• Whole-genome sequencing in patients with ciliopathies uncovers a novel recurrent tandem duplication in IFT140

    Véronique Geoffroy , Corinne Stoetzel , Sophie Scheidecker, Elise Schaefer, Isabelle Perrault , Séverine Bär , Ariane Kröll , Marion Delbarre , Manuela Antin , Anne-Sophie Leuvrey , Charline Henry , Hélène Blanché , Eva Decker , Katja Kloth9 , Günter Klaus , Christoph Mache , Dominique Martin-Coignard , Steven McGinn , Anne Boland , Jean-François Deleuze, Sylvie Friant , Sophie Saunier , Jean-Michel Rozet , Carsten Bergmann, Hélène Dollfus, Jean Muller

    Ciliopathies represent a wide spectrum of rare diseases with overlapping phenotypes and a high genetic heterogeneity. Among those, IFT140 is implicated in a variety of phenotypes ranging from isolated retinis pigmentosa to more syndromic cases. Using whole-genome sequencing in patients with uncharacterized ciliopathies, we identified a novel recurrent tandem duplication of exon 27-30 (6.7 kb) in IFT140, c.3454-488_4182+2588dup p.(Tyr1152_Thr1394dup), missed by whole-exome sequencing. Pathogenicity of the mutation was assessed on the patients' skin fibroblasts. Several hundreds of patients with a ciliopathy phenotype were screened and biallelic mutations were identified in 11 families representing 12 pathogenic variants of which seven are novel. Among those unrelated families especially with a Mainzer-Saldino syndrome, eight carried the same tandem duplication (two at the homozygous state and six at the heterozygous state). In conclusion, we demonstrated the implication of structural variations in IFT140-related diseases expanding its mutation spectrum. We also provide evidences for a unique genomic event mediated by an Alu-Alu recombination occurring on a shared haplotype. We confirm that whole-genome sequencing can be instrumental in the ability to detect structural variants for genomic disorders.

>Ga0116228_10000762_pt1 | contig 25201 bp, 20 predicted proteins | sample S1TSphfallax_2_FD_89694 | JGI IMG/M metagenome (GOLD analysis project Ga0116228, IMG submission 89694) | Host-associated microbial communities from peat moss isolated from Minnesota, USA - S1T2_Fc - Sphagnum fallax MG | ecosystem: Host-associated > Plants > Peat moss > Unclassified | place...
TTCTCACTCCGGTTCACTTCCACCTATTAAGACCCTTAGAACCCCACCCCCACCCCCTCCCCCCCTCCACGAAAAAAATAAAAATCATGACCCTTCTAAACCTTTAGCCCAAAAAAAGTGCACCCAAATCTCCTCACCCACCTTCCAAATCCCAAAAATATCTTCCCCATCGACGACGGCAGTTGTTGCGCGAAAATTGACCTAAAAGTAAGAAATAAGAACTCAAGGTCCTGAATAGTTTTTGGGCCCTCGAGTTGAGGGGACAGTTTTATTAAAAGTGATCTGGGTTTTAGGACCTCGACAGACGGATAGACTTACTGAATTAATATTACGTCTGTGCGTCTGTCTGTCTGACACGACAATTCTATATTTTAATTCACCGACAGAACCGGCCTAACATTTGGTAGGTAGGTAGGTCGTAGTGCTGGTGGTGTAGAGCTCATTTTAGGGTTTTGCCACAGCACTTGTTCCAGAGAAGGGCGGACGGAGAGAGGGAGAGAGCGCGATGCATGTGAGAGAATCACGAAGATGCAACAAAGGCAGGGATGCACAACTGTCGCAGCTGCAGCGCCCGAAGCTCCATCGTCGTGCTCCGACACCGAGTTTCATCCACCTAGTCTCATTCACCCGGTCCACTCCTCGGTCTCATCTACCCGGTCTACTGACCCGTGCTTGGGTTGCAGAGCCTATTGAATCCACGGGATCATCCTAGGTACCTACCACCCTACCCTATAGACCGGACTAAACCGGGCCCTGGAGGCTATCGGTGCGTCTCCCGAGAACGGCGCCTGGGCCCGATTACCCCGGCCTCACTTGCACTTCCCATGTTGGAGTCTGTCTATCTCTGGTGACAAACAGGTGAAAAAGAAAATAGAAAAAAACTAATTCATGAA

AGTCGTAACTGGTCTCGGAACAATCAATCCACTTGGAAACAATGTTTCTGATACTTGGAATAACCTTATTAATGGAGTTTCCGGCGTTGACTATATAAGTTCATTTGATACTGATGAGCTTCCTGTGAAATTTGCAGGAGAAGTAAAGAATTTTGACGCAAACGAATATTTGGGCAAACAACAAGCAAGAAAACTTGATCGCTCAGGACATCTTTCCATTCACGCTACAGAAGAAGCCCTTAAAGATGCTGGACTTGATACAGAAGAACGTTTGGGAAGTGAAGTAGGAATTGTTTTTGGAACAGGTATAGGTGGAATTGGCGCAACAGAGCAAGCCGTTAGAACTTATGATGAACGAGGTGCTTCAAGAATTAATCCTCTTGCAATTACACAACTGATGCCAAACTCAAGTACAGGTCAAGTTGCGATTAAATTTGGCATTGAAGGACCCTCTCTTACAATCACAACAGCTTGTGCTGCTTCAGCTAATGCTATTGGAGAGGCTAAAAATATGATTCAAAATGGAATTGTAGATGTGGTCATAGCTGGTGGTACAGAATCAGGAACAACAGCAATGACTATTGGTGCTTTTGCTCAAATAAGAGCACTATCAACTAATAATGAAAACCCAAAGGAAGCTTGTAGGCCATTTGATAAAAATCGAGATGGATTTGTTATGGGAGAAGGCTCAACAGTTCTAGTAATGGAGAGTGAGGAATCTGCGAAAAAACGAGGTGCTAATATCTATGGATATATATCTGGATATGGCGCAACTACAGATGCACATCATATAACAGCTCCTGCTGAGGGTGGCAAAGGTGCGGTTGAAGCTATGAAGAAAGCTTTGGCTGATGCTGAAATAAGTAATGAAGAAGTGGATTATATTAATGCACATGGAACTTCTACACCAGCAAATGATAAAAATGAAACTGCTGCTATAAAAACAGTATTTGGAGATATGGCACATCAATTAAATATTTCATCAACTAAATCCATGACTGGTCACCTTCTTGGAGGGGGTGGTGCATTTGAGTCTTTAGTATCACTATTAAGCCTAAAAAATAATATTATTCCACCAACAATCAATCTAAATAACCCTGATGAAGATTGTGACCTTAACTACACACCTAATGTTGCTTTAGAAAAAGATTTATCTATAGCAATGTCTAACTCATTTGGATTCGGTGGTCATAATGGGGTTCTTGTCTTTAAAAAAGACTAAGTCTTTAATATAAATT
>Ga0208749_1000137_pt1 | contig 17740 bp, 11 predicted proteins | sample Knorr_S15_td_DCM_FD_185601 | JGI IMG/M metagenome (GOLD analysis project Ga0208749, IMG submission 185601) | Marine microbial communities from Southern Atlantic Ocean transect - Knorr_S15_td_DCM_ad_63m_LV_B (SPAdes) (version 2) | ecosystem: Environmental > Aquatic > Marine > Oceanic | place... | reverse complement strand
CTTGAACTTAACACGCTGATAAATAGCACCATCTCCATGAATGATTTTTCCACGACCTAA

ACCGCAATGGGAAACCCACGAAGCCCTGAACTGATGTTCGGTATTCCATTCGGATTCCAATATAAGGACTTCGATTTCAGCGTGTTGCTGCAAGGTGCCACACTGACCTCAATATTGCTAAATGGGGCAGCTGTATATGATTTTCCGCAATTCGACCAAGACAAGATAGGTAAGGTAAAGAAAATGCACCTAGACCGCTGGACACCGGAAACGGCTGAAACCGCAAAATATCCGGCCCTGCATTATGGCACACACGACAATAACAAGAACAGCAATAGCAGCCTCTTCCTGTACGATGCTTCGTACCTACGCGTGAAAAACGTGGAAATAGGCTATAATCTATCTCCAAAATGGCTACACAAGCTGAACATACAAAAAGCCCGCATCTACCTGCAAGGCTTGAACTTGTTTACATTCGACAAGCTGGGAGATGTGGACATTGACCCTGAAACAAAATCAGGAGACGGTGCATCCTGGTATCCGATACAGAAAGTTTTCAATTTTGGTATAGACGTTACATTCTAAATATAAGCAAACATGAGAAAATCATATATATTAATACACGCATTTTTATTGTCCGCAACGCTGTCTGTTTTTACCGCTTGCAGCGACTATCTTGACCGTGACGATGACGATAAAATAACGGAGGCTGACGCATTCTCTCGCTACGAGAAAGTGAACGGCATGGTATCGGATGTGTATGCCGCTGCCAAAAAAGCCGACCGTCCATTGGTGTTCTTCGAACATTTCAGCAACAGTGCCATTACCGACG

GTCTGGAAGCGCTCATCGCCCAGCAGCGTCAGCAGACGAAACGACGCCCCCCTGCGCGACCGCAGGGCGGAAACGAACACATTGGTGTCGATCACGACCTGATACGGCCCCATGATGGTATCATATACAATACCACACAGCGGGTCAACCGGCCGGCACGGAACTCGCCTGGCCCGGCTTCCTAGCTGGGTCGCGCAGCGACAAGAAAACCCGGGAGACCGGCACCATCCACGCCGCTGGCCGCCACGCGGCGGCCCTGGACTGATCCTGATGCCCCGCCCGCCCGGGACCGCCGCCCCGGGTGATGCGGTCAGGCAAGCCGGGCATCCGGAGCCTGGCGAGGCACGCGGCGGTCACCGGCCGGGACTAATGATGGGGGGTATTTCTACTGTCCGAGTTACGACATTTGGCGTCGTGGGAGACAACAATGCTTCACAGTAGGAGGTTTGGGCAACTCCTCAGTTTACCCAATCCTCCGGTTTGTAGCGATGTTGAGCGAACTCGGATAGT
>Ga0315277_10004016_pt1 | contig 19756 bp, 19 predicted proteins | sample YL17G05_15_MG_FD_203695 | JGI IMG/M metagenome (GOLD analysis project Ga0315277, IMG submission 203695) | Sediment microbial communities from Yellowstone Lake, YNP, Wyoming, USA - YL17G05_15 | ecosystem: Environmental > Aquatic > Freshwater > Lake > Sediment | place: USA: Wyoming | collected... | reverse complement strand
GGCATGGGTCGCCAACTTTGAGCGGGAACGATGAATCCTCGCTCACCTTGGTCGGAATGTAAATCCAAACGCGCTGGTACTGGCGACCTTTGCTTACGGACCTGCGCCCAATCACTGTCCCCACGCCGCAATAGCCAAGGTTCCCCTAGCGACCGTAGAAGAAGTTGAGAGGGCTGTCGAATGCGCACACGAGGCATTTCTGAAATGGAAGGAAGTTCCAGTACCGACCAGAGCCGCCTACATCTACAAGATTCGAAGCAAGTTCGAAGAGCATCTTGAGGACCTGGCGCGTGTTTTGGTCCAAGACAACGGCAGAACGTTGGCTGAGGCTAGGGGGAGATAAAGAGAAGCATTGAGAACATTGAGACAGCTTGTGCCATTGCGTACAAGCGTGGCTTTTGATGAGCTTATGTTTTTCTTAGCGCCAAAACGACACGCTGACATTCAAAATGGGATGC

• Mutations in KARS cause a severe neurological and neurosensory disease with optic neuropathy.

    Scheidecker S, Bär S, Stoetzel C, Geoffroy V, Lannes B, Rinaldi B, Fischer F, Becker HD, Pelletier V, Pagan C, Acquaviva-Bourdain C, Kremer S, Mirande M, Tranchant C, Muller J, Friant S, Dollfus H.

    Hum Mutat. 2019 May 22. doi: 10.1002/humu.23799.

    Mutations in genes encoding aaRSs (aminoacyl-tRNA synthetases) have been reported in several neurological disorders. KARS is a dual localized lysyl-tRNA synthetase (LysRS) and its cytosolic isoform belongs to the multiple aminoacyl-tRNA synthetase complex (MSC). Biallelic mutations in KARS gene were described in a wide phenotypic spectrum ranging from non-syndromic deafness to complex impairments. Here, we report on a patient with severe neurological and neurosensory disease investigated by whole exome sequencing and found to carry biallelic mutations c.683C>T (p.Pro228Leu) and c.871T>G (p.Phe291Val), the second one being novel, in the KARS gene. The patient presented with an atypical clinical presentation with an optic neuropathy not previously reported. At the cellular level, we show that cytoplasmic KARS was expressed at a lower level in patient cells and displayed decreased interaction with MSC. In vitro, these two KARS variants have a decreased aminoacylation activity compared to wild type KARS, the p.Pro228Leu being the most affected. Our data suggest that dysfunction of cytoplasmic KARS resulted in decreased level of translation of the nuclear encoded lysine rich proteins belonging to the respiratory chain complex, thus impairing mitochondria functions.

  • A New SLC10A7 Homozygous Missense Mutation Responsible for a Milder Phenotype of Skeletal Dysplasia With Amelogenesis Imperfecta

    Virginie Laugel-Haushalter, Séverine Bär, Elise Schaefer, Corinne Stoetzel, Véronique GEOFFROY, Yves Alembik, Naji Kharouf, Mathilde Huckert, Pauline Hamm, Joseph Hemmerle, Marie-Cécile Manière, Sylvie Friant, Hélène Dollfus, Agnès Bloch-Zupan, Front. Genet., 28 May 2019

    Publication dans le journal Frontiers in Genetics en collaboration avec la Faculté Dentaire et la Faculté de Médecine de Strasbourg, sur l'identification d'un nouveau gène chez des patients atteints de dysplasie squelettique, une anomalie de la croissance des os.